With its 46,300 gross registered tons, length of 269 meters and width of 28 meters, RMS "Titanic" was the largest passenger ship of its day. It was built by the world's largest shipyard in Belfast, Ireland and set out on 10 April 1912 from Southampton, England on her maiden voyage to New York with 2,224 people on board. In the evening four days later the ship collided at a speed of 22 knots with an iceberg off Newfoundland, now a province of Canada.
The ship had a double hull and 16 watertight bulkheads and was considered to be unsinkable, but suffered such extensive damage that it sank less than three hours after striking the iceberg. A total of 1,514 lives were lost.
PAINTING: Sam Eyde as painted by Seymour M. Stone in 1918 (Archive photo: Hydro)
At that time, Sam Eyde, after three days' delay in Paris had come on board the passenger ship "Mauretania", also on its way to New York. Out in the Atlantic the "Mauretania" received the news by telegram that the "Titanic" had gone down.
Icebergs took both ships and human life
The tragic sinking of the "Titanic" was one of several shipping disasters in the icy waters of the North Atlantic. Just between 1880 and 1900 there were 14 known shipwrecks, several hundred people died among the crew and passengers, and more than 40 ships sustained serious damage.
Many of the passengers on board the "Mauretania" were stunned by the news of the "Titanic". For Sam Eyde however, the tragedy acted as a strong incentive to act. He set about collecting available information on iceberg and meteorological conditions and then began to formulate a plan for a patrol and notification service.
By the time he arrived in New York, he had the plan ready. It was immediately submitted to the Commission of Inquiry for the "Titanic" disaster. The idea was warmly received and recommended. The proposal was also cited in The Wall Street Journal already on 19 April 1912, proving that Eyde must have acted quickly and effectively with his iceberg monitoring plans after disembarking from the "Mauretania". The result the same year was the "International Ice Patrol" that put two ships into service patrolling in the Atlantic.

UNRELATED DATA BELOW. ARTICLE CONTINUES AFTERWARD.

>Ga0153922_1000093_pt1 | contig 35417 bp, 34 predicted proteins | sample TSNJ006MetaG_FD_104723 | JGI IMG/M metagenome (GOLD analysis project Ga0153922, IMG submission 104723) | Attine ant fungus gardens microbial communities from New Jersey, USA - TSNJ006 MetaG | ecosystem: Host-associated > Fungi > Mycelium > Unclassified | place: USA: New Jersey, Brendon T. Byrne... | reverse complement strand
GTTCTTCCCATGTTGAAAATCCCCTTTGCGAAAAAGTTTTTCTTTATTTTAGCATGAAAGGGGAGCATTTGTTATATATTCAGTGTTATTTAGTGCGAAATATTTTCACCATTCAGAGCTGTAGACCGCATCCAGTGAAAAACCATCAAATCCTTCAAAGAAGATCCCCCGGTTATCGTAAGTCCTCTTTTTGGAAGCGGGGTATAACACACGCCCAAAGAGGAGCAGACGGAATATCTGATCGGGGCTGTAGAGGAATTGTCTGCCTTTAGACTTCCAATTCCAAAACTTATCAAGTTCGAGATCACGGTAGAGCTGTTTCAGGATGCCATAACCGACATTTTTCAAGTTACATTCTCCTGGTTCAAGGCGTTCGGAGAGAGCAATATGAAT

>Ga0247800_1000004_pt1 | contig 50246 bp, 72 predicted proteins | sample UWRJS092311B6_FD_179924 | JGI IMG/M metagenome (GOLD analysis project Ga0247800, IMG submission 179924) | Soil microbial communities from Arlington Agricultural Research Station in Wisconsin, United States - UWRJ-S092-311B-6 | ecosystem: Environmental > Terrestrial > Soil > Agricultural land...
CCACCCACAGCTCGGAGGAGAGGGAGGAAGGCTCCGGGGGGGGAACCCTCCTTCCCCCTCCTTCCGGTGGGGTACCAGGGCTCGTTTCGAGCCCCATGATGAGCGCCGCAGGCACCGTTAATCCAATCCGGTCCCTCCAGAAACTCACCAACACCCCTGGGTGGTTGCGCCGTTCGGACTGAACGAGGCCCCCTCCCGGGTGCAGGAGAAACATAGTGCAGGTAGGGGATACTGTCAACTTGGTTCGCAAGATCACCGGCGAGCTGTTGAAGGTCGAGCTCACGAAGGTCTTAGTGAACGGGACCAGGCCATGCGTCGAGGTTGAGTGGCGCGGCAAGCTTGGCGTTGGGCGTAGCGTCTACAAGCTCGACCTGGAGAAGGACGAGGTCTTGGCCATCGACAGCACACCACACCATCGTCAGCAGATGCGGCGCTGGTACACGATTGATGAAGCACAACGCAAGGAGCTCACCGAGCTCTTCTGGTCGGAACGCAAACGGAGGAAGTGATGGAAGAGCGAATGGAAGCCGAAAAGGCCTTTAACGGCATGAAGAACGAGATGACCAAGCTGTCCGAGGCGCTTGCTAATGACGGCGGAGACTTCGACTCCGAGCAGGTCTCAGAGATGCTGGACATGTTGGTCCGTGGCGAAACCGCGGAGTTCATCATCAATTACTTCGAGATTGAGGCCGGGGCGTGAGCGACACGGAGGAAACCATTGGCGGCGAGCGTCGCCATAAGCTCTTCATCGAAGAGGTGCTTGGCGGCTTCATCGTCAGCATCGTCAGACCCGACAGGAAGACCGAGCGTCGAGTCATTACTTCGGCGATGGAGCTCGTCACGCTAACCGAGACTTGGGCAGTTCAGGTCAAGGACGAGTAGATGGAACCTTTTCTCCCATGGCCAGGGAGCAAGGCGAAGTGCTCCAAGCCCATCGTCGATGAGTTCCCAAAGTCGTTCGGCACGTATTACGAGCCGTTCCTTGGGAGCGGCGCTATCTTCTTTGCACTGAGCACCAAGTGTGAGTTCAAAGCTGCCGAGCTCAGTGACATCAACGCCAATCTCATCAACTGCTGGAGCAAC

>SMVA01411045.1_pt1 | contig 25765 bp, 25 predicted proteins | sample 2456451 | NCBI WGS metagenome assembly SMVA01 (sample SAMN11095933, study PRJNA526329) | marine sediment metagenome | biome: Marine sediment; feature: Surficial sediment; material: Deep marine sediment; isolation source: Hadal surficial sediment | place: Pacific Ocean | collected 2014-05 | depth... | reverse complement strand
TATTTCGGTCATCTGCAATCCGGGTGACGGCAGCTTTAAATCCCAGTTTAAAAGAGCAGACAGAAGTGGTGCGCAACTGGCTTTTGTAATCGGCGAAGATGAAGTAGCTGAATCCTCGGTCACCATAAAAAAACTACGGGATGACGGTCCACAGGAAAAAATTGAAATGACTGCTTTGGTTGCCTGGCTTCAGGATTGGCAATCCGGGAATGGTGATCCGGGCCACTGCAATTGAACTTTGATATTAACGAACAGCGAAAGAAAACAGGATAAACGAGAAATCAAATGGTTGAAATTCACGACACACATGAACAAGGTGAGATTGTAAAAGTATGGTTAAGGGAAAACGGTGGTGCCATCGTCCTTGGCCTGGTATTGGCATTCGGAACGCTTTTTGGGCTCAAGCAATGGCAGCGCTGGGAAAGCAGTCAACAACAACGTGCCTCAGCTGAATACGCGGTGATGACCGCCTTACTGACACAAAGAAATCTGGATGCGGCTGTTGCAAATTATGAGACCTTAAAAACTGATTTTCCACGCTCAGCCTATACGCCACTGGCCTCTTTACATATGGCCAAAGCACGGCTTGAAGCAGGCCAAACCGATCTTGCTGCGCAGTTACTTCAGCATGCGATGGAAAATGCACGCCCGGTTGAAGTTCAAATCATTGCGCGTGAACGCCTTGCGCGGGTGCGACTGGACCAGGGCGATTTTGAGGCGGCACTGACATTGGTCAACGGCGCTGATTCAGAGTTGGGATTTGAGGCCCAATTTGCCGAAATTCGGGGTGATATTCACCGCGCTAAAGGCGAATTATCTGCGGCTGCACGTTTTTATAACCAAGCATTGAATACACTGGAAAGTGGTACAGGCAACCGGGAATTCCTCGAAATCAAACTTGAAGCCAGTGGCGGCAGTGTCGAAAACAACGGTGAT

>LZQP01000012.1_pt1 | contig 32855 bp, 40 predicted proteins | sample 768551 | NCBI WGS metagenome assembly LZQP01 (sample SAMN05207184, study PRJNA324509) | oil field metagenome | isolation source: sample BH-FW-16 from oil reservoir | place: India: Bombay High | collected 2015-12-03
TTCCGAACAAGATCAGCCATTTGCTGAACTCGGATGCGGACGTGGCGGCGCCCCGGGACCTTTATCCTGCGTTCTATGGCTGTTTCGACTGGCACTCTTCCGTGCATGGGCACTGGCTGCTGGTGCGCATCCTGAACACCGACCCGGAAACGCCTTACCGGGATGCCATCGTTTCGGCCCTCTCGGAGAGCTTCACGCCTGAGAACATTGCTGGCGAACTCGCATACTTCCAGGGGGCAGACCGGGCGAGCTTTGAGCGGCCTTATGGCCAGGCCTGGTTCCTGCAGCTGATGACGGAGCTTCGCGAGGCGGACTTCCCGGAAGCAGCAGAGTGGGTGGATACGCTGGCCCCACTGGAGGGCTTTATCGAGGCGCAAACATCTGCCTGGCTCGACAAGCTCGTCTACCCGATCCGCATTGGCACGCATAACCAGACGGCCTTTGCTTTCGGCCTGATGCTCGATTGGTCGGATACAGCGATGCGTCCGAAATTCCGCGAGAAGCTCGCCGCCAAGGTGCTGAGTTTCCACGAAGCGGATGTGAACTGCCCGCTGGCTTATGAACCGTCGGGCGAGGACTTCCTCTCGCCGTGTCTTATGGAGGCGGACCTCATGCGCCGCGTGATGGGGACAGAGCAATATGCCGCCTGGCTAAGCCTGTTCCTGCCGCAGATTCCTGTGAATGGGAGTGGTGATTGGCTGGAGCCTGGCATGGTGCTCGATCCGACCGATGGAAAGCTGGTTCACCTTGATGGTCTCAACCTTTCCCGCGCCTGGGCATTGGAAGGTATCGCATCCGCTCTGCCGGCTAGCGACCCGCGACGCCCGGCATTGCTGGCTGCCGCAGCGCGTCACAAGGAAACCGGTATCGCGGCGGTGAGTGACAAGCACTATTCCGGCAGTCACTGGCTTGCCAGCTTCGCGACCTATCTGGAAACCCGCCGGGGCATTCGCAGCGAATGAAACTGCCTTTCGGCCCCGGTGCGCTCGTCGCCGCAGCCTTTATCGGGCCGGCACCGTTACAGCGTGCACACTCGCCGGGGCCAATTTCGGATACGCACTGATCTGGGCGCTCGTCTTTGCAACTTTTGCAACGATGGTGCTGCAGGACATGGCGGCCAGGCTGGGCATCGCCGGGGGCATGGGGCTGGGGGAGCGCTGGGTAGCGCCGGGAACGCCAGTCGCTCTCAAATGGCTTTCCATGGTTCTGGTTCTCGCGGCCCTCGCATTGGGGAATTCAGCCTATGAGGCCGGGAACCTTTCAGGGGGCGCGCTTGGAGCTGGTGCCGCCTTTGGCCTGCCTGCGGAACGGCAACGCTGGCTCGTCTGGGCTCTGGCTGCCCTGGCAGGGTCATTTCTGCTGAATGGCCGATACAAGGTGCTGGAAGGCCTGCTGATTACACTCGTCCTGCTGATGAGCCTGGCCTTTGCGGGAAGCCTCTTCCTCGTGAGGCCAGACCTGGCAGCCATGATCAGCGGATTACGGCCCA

Cooperation between maritime nations
At the end of 1913, representatives of the maritime nation members of the "Convention for Safety and Life at Sea" met in London. They decided to continue patrolling the North Atlantic and to share the costs between all the countries involved in transatlantic shipping. The United States eventually took over the patrols and the U.S. Coast Guard provided the crews, equipment and ships.
In 1932, 20 years after the sinking of the "Titanic", the Oslo newspaper Aftenposten published a three page article by Olav Mosby, MSc, a leader in the ice patrol. He stated that there had not been a single iceberg accident on shipping routes between the U.S. and Europe after the International Ice Patrol was created. At that time there were between 1,500 and 2,000 sailings each way across the Atlantic and the value of the transported goods was about $10 billion. Around one million people a year sailed near the dangerous icebergs in the North Atlantic.
In the newspaper article, Mosby underscored that it was already about to be forgotten that it was the Norwegian Sam Eyde who proposed the establishment of an international patrol service in the North Atlantic. He said the iceberg patrol was mostly based on the plans laid by Eyde 20 years earlier.
"I have addressed this in such depth because it is such an odd and typical example of our great industrialist's inventiveness and spontaneous creative ability," stated the article.
Sam Eyde's archive in the National Library in Oslo contains Aftenposten's article from 1932 and the notes he wrote when he was still on board the "Mauretania" in the days following the sinking of the "Titanic".